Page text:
normal fl ash output by 1.7EV. This has provided a subtle amount of fi ll-in

    light. Shadows have been retained,but theres detail in them

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  • 26 Light

    Shoot into the sunAutomatic balanced fi ll-in modes on fl ashes come into their own when youre shooting into the sun. Here, you dont want the fi ll-in light to be too subtle, or youll end up with an underexposed main subject. A well-balanced fl ash-lit portrait taken against a clear blue sky can look stunning, for instance. Its also worth seeking out a situation where you can isolate a backlit person against a shadowy area their rimlit hair and skin will appear to glow against the dark background (be wary of the camera being tricked into overexposure by such a backdrop), while the burst of fl ash brings the exposure on the face and body in shadow back to the correct level. To achieve more of a surreal quality in an outdoor shot, try underexposing the ambient light (spot meter a mid-tone in the background and reduce the exposure by 0.7EV to 1EV as starting point). This will make your fl ash-exposed foreground subject pop from its surroundings..

    The combination of lighting from two directions lifts this shot. Watch

    out for overexposure on pale skin tones when the sitters wearing black clothes.

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  • Light 27

    Boost an interiorThe main problem youll encounter when it comes to shooting interior shots is the mixture of light thats usually present. Depending on the location, you could end up with fl uorescent, tungsten, daylight and fl ash providing an intriguing mix of green, orange and blue light (depending on your selection of white balance). You might like this effect though. There again, you might want to produce a more natural blend of fl ash-lit foreground subject and a background lit by tungsten or fl uorescent lighting. In this case, youll need to place a strip of orange warming gel (for tungsten) or green gel (for fl uorescent) over your fl ash. You can then select the matched white balance preset on the camera and both light sources will be corrected at the same time.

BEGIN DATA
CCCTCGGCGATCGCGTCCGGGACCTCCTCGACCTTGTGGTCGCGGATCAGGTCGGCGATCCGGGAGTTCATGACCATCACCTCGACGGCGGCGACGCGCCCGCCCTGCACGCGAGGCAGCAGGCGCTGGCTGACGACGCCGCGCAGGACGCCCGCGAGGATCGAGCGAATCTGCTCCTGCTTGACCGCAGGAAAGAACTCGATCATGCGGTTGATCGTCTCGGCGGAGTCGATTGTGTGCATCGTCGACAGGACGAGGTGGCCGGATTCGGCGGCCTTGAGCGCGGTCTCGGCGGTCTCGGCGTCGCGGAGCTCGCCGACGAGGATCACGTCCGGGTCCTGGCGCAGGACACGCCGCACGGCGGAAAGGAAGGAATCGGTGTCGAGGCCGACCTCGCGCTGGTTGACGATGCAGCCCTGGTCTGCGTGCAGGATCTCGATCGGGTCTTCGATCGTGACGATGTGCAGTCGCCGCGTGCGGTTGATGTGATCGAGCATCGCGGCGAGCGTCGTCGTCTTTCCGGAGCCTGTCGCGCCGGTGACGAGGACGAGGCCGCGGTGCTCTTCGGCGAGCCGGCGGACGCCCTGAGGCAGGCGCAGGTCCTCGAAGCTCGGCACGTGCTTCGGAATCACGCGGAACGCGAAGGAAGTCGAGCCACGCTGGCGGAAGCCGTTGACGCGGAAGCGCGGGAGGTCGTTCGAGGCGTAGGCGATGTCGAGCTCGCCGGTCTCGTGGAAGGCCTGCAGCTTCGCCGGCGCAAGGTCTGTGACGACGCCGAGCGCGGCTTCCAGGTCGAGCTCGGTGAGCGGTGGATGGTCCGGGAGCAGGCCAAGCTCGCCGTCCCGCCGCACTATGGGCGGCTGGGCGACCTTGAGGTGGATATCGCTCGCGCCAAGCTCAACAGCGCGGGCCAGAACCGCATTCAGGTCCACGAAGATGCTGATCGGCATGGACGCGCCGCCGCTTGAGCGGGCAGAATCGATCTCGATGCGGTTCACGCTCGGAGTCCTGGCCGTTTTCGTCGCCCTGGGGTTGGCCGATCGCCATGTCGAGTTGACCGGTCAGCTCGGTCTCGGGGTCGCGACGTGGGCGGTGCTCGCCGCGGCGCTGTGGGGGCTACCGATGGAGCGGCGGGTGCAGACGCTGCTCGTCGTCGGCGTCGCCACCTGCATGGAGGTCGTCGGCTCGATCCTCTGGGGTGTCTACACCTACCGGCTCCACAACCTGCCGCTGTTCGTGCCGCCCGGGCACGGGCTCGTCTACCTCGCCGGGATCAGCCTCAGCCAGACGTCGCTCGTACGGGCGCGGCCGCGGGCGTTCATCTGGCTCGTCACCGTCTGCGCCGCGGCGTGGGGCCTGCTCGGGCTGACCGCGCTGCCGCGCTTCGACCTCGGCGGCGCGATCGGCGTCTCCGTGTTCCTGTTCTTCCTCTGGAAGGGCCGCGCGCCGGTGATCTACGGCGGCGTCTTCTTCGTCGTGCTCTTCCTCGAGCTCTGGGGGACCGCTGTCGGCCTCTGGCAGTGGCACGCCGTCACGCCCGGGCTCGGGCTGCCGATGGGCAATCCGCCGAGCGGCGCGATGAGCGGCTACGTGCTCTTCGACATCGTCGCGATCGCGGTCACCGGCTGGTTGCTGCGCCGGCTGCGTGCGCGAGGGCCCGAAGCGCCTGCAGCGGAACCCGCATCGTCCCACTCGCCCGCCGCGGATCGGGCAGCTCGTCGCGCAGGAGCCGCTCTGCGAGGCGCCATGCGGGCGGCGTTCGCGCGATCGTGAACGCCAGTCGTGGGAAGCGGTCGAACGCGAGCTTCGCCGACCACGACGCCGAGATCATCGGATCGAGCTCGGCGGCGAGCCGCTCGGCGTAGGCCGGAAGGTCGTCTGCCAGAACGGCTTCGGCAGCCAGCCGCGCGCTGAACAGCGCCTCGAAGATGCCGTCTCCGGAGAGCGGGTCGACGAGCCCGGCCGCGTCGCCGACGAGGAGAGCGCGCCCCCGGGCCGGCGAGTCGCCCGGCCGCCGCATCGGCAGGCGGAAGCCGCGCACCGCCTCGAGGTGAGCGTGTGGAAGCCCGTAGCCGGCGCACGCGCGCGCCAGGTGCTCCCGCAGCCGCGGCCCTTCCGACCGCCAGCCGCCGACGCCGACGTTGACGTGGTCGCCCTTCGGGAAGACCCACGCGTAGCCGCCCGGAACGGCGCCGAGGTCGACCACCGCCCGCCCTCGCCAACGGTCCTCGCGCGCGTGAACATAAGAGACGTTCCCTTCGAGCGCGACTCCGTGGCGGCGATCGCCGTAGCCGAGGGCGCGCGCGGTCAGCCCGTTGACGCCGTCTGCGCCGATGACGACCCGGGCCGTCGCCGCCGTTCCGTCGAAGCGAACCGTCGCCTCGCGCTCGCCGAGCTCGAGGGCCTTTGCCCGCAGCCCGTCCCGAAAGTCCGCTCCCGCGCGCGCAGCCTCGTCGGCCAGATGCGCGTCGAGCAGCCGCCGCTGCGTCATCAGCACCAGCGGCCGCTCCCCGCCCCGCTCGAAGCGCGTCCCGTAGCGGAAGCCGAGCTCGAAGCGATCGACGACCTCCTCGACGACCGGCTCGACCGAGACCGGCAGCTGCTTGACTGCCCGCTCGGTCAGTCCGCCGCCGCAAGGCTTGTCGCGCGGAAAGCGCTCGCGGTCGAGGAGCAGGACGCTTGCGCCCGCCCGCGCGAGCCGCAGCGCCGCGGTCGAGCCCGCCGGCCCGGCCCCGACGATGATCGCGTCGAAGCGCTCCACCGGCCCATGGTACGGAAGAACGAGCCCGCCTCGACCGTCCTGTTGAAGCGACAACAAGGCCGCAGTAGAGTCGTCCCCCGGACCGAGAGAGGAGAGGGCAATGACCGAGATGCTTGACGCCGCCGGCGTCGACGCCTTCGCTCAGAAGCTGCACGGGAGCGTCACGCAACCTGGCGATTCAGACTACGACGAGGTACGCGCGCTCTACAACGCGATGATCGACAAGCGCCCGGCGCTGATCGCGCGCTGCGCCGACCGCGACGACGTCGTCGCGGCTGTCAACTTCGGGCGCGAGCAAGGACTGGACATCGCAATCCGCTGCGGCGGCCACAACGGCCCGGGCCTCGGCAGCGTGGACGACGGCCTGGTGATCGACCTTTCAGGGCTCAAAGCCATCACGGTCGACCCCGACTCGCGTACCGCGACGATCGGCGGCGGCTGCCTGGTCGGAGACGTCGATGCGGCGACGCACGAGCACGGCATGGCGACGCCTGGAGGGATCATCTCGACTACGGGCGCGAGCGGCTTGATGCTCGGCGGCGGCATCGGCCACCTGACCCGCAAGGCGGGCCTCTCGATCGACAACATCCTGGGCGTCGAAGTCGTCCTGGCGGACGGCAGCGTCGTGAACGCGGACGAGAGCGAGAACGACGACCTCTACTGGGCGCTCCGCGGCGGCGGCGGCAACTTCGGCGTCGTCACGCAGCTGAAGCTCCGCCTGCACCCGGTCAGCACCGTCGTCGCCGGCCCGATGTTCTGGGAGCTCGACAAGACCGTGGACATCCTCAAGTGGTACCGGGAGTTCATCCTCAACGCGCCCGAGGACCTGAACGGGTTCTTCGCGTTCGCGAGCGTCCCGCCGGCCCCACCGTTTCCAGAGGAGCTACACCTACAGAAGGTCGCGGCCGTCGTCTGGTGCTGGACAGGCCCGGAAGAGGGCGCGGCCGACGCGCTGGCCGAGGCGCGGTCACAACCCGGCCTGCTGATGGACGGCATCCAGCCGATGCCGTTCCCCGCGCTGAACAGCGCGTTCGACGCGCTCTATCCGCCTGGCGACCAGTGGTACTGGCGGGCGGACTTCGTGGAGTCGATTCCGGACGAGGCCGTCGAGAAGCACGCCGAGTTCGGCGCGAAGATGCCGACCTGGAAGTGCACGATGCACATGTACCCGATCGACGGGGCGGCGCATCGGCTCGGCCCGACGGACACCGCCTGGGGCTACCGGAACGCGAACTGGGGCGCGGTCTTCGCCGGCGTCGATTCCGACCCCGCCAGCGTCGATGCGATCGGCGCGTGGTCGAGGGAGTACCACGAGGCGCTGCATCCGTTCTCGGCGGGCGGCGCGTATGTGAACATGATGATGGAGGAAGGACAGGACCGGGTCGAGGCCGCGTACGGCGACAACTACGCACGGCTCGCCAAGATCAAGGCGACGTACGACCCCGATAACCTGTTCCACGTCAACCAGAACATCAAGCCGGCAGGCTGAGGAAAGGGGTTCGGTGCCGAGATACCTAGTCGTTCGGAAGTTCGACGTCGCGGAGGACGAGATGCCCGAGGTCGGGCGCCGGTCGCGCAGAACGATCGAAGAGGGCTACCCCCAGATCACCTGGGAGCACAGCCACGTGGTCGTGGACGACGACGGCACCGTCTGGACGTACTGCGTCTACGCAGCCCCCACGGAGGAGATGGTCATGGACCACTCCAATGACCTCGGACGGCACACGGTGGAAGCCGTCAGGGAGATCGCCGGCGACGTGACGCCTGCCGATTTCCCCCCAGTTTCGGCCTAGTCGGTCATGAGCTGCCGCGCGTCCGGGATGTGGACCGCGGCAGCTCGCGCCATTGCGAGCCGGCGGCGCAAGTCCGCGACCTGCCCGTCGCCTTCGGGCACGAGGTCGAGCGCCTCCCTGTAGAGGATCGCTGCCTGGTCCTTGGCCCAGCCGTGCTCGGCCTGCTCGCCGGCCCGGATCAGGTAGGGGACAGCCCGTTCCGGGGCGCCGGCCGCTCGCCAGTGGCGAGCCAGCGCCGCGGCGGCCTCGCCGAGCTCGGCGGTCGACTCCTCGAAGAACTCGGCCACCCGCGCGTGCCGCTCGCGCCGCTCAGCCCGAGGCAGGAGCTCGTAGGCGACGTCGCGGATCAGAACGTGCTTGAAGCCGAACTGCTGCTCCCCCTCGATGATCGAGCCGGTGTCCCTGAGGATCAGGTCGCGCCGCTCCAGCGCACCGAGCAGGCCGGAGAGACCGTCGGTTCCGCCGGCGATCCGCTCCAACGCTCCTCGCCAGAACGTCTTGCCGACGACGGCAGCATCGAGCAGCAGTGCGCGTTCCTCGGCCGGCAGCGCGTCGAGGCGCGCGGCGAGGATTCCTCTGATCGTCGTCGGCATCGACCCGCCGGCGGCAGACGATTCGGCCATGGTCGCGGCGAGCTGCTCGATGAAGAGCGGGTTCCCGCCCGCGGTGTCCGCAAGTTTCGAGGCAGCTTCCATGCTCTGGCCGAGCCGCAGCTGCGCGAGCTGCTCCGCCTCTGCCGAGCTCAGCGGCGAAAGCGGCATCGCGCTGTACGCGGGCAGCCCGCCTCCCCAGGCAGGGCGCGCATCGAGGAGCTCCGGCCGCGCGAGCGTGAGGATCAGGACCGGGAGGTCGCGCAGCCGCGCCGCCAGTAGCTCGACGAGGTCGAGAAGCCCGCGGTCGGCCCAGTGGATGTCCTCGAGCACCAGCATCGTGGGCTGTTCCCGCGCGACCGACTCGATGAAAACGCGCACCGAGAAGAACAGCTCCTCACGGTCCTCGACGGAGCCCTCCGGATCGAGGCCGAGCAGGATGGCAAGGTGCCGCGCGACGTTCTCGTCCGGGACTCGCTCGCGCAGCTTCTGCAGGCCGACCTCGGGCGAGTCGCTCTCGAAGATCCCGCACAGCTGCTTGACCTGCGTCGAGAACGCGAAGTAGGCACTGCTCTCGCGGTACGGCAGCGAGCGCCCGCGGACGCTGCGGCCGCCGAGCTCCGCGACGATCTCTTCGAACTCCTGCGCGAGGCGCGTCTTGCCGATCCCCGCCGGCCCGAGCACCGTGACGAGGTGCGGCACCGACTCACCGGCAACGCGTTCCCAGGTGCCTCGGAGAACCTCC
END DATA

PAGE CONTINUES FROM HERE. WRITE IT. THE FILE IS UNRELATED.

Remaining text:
To help fl ash blend in well with such a warm scene, place a piece of

    orange colour-correcting fi lm over the front of it. Any white balance adjustments will then affect the whole image.

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  • Chris is the new editor of National Geographic magazine, but before he joined the management team there he spent 17 years as a contributing photographer, specialising in dramatic images of the natural world. Hes well known for his images of Africa, and in particular those taken at low light levels, where he frequently mixed ambient light with fl ash. Although to the untrained eye its hard to tell in the fi nal photographs, because he did so in subtle ways, mounting an amber fi lter in a soft box to blend the fl ash with the warm glow of a fi re when shooting local villagers for instance. He also used the low light of evening and dawn to introduce a sense of movement, combining slow shutter speeds with a burst of fl ash, to retain sharpness in key areas. Chris has a new challenge at NationalGeographic. Hes the editor wholl guide themagazine into the digital age. Well be keeping akeen eye on the results

    Master oflightChris Johns

    28 Light

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  • Heres a fantastic shot of Bushman tribespeople in Namibia, gathering by the

    fi re for a night of ritual dancing. The image feels alive. Its full of contrasts cool blue sky and warm fi relight; blurred motion and frozen fragments.

    Look for more of ChrisJohns work at www.

    Light 29

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  • 30 Light

    W hen light levels start to fall, dont feel you have to immediately start charging up your fl ash it has the potential to really spoil the mood of a shot. Pick the right subject and get creative, and youll be able to continue taking photos using natural light for longer than you might imagine. Experiment with increasing the exposure level of a shot made at low ambient light levels, to restore its brightness (be wary of LCD monitors which make the image appear brighter than it actually is always check the histogram). Increase the saturation of the colours to make a scene come alive. Stop down the aperture to induce slow shutter speeds and capture movement as a blur.

    Dealing with low light

    Shoot a silhouetteThere are two key things you need to think about when trying to shoot a silhouette where youre going to meter from and where youre going to position your subject. First up, switch your cameras exposure mode to Manual, or be prepared to make use of its AE Lock feature when youre in Aperture Priority or Shutter Priority. Make sure your metering patterns set to Spot (Multi-segment metering patterns will generally attempt to increase the exposure and bring detail back into the subject youre trying to render as a silhouette). Take a reading from an area of the sky which seems fairly light in tone (try near the horizon), then open up 1EV from that reading, to make it a little brighter than mid-tone. Following that, all youve got to do is position your camera so that the subjects youll be capturing as silhouettes arent merging or obscuring each other the most successful shots work because the individual shapes are distinct.